Wednesday, April 24, 2013
Can government "compel speech" for political purposes as a condition of funding? Take it personally
Can the federal government require an organization (or a person) espouse a particular position on an issue before receiving funds? I hope not.
But, according to an editorial in the New York Times on Tuesday, April 23, 2013, that seems to be the case. The piece, on p. A20, is titled “Free Speech and the Anti-Prostitution Pledge: The government cannot compel organizations to espouse its views in exchange for financing”, link here.
At issue is the 2003 “United States Leadership Against HIV/AIDSS, Tuberculosis and Malaria Act. The act requires recipients of aid to have a “policy explicitly opposing prostitution”.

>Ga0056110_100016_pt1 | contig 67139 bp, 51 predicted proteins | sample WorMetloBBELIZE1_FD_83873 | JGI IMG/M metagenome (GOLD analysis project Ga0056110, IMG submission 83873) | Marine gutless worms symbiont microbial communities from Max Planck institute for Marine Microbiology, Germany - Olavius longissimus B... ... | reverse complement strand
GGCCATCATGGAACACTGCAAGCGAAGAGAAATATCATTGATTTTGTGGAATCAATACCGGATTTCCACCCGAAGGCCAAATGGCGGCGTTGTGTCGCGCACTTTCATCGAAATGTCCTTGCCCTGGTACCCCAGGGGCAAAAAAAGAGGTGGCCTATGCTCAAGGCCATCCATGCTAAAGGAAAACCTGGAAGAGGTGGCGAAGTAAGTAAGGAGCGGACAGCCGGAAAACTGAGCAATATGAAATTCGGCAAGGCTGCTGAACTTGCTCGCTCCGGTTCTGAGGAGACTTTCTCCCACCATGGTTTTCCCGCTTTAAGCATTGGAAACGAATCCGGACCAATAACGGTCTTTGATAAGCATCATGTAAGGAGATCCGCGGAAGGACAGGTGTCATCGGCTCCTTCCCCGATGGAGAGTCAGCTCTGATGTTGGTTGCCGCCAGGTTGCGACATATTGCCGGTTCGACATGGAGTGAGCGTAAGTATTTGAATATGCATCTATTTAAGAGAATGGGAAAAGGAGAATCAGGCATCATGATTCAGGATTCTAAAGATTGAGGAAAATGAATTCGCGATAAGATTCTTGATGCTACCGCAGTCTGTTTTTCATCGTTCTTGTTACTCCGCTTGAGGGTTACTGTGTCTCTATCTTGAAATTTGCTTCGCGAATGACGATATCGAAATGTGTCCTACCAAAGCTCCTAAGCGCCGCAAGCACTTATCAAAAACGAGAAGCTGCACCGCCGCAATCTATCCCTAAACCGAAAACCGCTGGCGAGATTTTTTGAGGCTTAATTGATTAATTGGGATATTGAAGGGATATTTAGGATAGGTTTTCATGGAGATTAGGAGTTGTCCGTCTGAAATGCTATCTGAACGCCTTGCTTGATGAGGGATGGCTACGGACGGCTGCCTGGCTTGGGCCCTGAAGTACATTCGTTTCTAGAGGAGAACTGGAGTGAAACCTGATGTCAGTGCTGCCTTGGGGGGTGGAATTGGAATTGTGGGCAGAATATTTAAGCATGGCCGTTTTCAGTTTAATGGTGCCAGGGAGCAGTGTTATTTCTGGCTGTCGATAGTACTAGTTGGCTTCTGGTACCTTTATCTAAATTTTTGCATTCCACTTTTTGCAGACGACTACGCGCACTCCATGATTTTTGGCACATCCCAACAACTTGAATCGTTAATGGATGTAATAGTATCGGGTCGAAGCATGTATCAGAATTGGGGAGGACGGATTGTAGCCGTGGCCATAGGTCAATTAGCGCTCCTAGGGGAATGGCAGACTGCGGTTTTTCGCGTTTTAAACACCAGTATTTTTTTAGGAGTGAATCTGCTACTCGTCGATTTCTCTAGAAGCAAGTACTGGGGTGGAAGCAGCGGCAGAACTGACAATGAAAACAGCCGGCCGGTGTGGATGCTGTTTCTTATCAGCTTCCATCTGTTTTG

The Second Circuit had ruled in 2011 that the provision requiring proactive advocacy actually compels or coerces speech. At the same time, the Supreme Court has argued that federal fund recipients can be prevented from making certain arguments, as with abortion.
The case is “Agency for International Development et al” v. “Alliance for Open Society International”, with oral argument transcript from April 22 here.
On a personal level, it seems like pressure to join someone else’s cause and speak for them is often rather high, and it is objectionable.